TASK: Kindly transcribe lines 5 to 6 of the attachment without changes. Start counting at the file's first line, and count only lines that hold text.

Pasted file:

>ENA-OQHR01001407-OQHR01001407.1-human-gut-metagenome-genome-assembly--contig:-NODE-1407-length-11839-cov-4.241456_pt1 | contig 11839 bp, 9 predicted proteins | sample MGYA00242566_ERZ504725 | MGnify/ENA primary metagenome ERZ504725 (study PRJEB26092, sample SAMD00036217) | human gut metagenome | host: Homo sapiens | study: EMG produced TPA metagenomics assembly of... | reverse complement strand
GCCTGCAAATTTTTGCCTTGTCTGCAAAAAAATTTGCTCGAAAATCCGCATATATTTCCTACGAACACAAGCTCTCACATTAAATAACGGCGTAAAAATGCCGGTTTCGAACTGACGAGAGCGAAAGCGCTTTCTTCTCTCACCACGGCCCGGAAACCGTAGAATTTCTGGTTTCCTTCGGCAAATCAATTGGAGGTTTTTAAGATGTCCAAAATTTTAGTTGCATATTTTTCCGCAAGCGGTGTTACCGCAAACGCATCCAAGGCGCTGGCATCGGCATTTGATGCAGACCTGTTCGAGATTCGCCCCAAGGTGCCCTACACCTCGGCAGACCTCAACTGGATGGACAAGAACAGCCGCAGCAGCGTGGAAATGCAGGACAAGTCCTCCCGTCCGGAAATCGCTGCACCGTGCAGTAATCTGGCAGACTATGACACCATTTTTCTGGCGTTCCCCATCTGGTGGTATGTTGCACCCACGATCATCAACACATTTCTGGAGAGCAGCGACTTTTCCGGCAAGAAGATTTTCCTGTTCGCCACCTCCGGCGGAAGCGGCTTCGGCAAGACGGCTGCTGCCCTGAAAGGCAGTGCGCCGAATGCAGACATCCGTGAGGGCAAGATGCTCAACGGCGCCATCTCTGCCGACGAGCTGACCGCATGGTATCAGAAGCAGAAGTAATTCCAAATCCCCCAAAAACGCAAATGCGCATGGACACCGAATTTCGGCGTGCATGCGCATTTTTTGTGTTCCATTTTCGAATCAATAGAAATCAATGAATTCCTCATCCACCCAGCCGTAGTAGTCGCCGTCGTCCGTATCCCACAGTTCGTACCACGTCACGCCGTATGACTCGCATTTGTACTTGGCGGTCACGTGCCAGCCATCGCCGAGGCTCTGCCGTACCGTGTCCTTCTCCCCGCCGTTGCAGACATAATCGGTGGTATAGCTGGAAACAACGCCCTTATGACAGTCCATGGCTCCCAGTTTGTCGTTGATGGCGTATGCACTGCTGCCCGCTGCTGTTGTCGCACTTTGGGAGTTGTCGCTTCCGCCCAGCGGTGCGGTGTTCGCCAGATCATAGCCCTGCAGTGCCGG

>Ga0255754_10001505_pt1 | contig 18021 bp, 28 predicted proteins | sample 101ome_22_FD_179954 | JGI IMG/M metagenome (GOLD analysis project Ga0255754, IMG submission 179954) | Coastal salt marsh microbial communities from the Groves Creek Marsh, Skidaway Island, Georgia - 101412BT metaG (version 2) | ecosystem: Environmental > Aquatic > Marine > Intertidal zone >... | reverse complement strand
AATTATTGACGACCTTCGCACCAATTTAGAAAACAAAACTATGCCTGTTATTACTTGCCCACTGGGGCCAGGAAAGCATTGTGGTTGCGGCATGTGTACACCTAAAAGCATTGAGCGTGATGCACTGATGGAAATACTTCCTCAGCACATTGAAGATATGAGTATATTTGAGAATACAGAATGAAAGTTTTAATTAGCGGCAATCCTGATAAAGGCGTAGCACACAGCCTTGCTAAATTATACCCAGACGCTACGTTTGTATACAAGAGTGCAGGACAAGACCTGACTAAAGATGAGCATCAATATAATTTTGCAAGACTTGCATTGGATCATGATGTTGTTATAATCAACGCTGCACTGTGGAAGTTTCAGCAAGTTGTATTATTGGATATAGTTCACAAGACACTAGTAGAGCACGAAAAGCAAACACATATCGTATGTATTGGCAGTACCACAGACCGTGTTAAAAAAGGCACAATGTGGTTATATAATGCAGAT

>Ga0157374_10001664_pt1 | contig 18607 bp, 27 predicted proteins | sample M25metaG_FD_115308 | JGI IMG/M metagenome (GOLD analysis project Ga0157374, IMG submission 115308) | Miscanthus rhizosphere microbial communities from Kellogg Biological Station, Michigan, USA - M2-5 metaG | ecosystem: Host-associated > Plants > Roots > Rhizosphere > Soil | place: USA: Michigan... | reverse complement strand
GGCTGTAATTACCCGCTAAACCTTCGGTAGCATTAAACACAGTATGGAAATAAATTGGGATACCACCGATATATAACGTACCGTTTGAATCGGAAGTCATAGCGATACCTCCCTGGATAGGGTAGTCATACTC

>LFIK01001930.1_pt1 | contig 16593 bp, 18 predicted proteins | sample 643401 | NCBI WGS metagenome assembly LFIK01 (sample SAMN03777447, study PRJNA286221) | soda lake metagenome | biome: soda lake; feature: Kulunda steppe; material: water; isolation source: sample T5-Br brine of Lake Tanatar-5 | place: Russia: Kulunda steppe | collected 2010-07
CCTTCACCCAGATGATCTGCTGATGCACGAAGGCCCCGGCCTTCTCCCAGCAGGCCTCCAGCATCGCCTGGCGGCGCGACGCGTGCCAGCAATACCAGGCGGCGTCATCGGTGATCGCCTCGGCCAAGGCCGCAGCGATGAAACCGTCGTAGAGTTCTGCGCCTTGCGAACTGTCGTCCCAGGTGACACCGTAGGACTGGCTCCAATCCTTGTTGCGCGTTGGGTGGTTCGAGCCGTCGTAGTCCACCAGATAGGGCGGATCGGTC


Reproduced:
>Ga0157374_10001664_pt1 | contig 18607 bp, 27 predicted proteins | sample M25metaG_FD_115308 | JGI IMG/M metagenome (GOLD analysis project Ga0157374, IMG submission 115308) | Miscanthus rhizosphere microbial communities from Kellogg Biological Station, Michigan, USA - M2-5 metaG | ecosystem: Host-associated > Plants > Roots > Rhizosphere > Soil | place: USA: Michigan... | reverse complement strand
GGCTGTAATTACCCGCTAAACCTTCGGTAGCATTAAACACAGTATGGAAATAAATTGGGATACCACCGATATATAACGTACCGTTTGAATCGGAAGTCATAGCGATACCTCCCTGGATAGGGTAGTCATACTC